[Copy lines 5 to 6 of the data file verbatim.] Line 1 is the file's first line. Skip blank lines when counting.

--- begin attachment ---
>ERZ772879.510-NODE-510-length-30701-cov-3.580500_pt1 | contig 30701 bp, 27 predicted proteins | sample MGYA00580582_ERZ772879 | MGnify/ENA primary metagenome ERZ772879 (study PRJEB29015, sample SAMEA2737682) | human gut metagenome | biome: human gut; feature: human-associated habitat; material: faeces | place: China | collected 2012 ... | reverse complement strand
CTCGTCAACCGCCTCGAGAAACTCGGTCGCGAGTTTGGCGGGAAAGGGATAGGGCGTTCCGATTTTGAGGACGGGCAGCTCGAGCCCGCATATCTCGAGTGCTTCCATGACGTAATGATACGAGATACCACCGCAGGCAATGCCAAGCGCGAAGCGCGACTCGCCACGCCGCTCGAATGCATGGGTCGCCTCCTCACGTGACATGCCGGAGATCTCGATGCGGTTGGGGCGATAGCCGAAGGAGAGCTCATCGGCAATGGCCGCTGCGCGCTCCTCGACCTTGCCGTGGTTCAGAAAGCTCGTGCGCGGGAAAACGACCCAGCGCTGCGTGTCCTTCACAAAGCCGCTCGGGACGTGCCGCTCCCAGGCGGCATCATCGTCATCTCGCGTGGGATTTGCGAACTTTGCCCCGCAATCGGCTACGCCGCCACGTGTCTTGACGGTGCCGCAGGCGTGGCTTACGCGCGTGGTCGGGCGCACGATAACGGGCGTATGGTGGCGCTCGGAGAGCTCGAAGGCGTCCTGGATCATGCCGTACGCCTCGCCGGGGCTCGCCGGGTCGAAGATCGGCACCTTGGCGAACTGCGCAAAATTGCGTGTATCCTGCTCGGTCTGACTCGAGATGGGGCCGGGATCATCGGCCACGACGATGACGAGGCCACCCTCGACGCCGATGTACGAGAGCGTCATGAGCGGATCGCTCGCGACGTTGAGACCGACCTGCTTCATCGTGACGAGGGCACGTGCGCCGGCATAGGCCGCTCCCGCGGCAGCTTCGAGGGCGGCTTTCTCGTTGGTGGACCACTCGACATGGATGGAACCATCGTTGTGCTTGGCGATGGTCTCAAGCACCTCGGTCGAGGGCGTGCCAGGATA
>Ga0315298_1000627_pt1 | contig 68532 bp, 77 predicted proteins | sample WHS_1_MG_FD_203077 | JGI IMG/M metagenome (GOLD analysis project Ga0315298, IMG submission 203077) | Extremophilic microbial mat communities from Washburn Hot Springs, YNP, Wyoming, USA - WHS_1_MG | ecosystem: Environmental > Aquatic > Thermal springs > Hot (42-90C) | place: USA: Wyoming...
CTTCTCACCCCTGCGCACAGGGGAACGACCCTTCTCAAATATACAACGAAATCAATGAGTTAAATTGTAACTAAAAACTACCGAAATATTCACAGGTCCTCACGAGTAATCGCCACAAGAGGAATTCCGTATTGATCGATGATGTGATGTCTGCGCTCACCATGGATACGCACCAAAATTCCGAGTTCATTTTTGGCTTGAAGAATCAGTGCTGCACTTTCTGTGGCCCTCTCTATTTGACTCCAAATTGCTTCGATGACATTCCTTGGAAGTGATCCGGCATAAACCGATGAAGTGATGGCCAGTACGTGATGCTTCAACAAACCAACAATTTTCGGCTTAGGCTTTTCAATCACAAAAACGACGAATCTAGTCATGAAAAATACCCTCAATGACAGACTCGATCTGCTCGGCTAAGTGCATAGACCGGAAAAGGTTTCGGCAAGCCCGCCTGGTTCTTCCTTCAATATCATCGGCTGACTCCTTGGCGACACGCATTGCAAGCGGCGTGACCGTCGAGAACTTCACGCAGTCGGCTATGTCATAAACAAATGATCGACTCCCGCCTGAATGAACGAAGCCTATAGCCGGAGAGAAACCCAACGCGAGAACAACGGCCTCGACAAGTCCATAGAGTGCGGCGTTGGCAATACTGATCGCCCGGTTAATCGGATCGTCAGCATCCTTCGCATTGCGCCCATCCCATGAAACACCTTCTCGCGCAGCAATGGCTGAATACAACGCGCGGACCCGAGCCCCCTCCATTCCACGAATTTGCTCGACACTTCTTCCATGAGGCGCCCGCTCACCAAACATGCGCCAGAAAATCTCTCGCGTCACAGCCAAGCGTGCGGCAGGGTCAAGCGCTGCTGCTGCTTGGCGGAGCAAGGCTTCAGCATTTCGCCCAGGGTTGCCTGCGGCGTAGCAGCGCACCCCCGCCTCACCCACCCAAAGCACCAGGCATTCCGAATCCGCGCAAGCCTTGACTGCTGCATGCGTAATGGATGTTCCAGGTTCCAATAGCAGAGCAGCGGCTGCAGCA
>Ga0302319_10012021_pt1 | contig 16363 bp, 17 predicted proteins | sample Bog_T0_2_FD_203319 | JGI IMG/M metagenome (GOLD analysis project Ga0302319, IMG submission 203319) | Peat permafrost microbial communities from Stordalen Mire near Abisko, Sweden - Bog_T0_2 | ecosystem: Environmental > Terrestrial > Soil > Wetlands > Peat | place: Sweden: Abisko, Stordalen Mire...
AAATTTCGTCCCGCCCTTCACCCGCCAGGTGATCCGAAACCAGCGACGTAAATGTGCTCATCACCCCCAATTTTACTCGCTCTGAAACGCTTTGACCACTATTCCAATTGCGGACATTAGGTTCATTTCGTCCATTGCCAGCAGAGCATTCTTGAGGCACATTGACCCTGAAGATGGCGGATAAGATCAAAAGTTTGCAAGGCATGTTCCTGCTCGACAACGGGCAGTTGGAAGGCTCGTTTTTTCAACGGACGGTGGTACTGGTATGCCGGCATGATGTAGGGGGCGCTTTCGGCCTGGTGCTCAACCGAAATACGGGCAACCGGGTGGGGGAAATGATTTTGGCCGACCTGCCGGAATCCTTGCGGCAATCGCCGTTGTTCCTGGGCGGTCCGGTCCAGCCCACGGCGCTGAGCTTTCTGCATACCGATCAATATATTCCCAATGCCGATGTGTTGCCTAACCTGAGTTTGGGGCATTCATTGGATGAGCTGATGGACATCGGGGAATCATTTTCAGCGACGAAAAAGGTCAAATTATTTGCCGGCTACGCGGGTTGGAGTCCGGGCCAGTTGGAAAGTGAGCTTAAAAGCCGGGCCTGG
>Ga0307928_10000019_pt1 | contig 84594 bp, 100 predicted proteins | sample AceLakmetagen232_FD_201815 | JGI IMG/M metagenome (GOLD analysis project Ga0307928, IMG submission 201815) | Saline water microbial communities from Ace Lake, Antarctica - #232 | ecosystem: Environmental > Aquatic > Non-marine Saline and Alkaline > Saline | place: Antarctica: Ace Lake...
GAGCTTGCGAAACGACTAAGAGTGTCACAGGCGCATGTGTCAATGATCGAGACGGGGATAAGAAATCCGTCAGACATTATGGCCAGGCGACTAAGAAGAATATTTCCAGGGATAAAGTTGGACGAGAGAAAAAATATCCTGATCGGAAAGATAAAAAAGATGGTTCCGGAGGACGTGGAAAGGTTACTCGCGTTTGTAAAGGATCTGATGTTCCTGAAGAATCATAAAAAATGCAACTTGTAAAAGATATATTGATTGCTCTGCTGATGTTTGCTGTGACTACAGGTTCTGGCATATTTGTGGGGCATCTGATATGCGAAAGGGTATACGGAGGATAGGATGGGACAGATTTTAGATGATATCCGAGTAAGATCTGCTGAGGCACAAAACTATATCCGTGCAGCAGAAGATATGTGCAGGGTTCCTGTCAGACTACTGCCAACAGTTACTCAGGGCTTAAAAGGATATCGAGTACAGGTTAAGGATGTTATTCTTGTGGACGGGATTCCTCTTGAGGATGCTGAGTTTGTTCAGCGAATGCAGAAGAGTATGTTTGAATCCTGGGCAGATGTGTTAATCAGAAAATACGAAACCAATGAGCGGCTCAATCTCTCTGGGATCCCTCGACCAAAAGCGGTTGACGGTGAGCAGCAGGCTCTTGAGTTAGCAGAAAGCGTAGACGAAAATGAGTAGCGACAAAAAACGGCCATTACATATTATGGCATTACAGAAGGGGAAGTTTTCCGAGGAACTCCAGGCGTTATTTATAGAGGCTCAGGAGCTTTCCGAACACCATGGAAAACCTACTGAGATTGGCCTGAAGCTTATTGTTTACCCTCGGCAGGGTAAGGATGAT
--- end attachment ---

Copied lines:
>Ga0302319_10012021_pt1 | contig 16363 bp, 17 predicted proteins | sample Bog_T0_2_FD_203319 | JGI IMG/M metagenome (GOLD analysis project Ga0302319, IMG submission 203319) | Peat permafrost microbial communities from Stordalen Mire near Abisko, Sweden - Bog_T0_2 | ecosystem: Environmental > Terrestrial > Soil > Wetlands > Peat | place: Sweden: Abisko, Stordalen Mire...
AAATTTCGTCCCGCCCTTCACCCGCCAGGTGATCCGAAACCAGCGACGTAAATGTGCTCATCACCCCCAATTTTACTCGCTCTGAAACGCTTTGACCACTATTCCAATTGCGGACATTAGGTTCATTTCGTCCATTGCCAGCAGAGCATTCTTGAGGCACATTGACCCTGAAGATGGCGGATAAGATCAAAAGTTTGCAAGGCATGTTCCTGCTCGACAACGGGCAGTTGGAAGGCTCGTTTTTTCAACGGACGGTGGTACTGGTATGCCGGCATGATGTAGGGGGCGCTTTCGGCCTGGTGCTCAACCGAAATACGGGCAACCGGGTGGGGGAAATGATTTTGGCCGACCTGCCGGAATCCTTGCGGCAATCGCCGTTGTTCCTGGGCGGTCCGGTCCAGCCCACGGCGCTGAGCTTTCTGCATACCGATCAATATATTCCCAATGCCGATGTGTTGCCTAACCTGAGTTTGGGGCATTCATTGGATGAGCTGATGGACATCGGGGAATCATTTTCAGCGACGAAAAAGGTCAAATTATTTGCCGGCTACGCGGGTTGGAGTCCGGGCCAGTTGGAAAGTGAGCTTAAAAGCCGGGCCTGG